In 1979, the United States Civil Service Commission established the Merit Systems Protection Board (MSPB), which is an agency designed to prevent federal employers from engaging in prohibited personnel practices. Under the MSPB, federal employees are entitled to a hearing after they are terminated, suspended, or demoted because of their performance or conduct.
The MSPB process is crucial for employees who believe that their conduct did not warrant the adverse employment action taken against them. The Civil Service Reform Act mandates that federal employees are given their due process when terminated. This is to prevent powerful federal employers from engaging in arbitrary employment actions. Of course, when a federal employer takes an adverse action against an employee, there are lasting impacts on that person’s personal and professional life.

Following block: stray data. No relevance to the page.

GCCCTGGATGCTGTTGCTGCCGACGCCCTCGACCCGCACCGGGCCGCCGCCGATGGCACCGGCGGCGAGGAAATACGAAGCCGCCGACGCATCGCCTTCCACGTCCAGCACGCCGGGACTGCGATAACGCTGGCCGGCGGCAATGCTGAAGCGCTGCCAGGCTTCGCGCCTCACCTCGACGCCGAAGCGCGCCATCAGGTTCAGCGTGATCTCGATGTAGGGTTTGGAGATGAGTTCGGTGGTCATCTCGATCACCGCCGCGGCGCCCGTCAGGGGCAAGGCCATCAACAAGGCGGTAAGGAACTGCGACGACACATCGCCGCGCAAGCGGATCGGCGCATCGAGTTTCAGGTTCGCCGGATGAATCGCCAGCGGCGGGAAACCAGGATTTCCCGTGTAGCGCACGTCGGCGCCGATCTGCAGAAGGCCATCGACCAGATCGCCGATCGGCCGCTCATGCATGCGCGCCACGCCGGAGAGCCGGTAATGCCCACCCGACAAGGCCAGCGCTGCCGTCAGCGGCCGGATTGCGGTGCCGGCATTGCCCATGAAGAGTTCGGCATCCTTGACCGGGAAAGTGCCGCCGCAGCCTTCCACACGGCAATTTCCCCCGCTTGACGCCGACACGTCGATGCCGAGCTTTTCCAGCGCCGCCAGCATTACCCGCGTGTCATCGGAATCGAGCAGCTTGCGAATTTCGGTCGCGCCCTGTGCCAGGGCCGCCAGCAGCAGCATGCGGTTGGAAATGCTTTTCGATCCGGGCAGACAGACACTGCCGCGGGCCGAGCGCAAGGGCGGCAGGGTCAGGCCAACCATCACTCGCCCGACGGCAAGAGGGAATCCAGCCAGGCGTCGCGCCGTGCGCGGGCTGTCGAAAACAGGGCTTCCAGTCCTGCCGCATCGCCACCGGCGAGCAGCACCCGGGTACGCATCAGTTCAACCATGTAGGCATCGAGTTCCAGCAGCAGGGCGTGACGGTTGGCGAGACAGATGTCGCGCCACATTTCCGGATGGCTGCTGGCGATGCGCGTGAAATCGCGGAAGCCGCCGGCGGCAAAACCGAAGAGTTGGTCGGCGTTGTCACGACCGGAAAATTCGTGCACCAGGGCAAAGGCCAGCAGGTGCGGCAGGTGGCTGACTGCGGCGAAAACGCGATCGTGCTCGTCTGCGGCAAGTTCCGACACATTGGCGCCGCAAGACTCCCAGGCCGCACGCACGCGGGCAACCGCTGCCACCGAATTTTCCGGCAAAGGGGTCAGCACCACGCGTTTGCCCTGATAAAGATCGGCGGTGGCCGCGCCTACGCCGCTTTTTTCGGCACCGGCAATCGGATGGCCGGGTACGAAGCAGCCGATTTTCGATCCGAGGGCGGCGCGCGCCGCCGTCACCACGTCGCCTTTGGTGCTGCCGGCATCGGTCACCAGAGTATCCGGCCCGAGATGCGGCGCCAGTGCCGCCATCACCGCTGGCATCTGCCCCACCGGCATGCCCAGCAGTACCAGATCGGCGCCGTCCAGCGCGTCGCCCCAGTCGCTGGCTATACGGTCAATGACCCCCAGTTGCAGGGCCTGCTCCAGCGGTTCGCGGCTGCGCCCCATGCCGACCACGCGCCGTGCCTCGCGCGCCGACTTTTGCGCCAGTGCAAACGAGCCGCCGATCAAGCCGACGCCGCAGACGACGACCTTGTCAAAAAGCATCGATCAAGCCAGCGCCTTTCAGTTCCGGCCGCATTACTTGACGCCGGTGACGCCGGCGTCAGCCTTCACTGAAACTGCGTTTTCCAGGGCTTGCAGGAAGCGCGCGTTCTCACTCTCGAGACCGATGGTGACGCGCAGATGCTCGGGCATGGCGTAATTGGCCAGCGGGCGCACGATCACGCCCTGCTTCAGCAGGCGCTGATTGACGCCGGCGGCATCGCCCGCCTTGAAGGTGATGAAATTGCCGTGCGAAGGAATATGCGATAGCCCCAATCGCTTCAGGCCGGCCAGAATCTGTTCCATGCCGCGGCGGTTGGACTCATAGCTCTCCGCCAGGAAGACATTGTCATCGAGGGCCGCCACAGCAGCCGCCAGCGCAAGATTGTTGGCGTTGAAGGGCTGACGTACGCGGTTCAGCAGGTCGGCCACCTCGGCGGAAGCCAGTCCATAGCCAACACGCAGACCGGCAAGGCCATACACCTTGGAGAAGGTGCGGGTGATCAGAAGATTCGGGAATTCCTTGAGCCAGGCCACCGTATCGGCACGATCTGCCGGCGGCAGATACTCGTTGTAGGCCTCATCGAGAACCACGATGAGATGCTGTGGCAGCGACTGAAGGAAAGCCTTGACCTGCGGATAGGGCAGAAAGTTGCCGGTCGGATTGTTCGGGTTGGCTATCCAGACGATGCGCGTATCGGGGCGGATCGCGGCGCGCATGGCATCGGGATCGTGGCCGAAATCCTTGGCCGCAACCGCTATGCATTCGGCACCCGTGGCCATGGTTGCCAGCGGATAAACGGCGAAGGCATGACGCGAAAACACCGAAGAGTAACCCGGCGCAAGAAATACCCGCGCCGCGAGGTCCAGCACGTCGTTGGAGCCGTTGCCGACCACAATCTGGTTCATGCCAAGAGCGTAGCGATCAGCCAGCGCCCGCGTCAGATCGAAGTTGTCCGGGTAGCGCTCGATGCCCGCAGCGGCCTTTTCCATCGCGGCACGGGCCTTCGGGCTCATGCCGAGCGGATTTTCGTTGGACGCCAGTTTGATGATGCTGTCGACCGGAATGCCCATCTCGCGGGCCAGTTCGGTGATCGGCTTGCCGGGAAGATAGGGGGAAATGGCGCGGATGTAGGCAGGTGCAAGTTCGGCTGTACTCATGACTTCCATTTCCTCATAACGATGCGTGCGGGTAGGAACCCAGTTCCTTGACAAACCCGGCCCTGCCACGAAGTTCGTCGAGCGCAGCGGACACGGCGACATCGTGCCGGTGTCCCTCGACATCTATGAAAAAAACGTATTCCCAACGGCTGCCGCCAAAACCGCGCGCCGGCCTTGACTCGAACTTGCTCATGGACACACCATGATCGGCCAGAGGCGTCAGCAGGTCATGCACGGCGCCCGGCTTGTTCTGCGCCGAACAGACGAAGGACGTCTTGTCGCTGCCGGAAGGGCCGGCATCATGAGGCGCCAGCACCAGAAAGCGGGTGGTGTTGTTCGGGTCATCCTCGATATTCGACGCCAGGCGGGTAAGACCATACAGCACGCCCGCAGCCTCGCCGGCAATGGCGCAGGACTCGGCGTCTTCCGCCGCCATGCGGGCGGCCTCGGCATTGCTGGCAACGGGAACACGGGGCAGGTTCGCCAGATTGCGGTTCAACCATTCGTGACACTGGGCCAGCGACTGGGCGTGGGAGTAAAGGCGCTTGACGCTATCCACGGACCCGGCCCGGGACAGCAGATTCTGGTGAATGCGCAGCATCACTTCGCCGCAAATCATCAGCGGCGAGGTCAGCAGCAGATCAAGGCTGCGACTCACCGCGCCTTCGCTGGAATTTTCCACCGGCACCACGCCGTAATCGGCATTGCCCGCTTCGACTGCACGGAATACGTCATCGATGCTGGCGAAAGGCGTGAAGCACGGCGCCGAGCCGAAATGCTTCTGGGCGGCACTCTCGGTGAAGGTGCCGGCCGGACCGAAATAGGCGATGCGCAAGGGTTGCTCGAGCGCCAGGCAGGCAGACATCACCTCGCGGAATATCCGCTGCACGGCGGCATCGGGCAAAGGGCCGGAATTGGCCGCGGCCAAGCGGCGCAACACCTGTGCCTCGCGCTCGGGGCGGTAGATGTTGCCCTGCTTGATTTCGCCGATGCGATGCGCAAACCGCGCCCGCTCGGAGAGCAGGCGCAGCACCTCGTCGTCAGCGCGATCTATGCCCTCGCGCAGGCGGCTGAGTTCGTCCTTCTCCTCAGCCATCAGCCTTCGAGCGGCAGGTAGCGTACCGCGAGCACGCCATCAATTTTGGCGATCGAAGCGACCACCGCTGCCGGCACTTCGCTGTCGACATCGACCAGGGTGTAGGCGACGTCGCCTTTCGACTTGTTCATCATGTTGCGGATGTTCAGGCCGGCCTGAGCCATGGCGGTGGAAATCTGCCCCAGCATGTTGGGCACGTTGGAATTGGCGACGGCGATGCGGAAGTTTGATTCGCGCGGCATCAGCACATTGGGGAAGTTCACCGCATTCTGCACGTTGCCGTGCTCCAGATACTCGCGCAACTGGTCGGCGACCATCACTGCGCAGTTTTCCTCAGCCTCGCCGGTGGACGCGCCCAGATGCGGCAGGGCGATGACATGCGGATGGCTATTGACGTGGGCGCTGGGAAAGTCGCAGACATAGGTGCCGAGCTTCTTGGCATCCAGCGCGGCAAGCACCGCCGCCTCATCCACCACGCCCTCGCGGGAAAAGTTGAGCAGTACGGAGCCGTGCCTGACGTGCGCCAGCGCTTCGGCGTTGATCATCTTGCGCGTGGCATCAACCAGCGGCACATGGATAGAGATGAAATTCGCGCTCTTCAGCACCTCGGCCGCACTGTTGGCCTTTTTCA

The MSPB is a complex entity, and there are many roadblocks that an employee may encounter, due to the nature of the employing agency and the processes involved. First, employees should consult with an attorney to determine whether their adverse employment action will trigger an MSPB appeal. Although it seems clear in some situations, MSPB protections are not extended to all types of federal positions. However, some common situations when an appeal is triggered are when there is an adverse action or a forced retirement. Furthermore, even though the MSPB will attempt to handle a claim within six months, the Board may also pressure the parties to settle in order to more quickly resolve the matter. A Texas employment lawyer can guide employees in effectively working through these steps.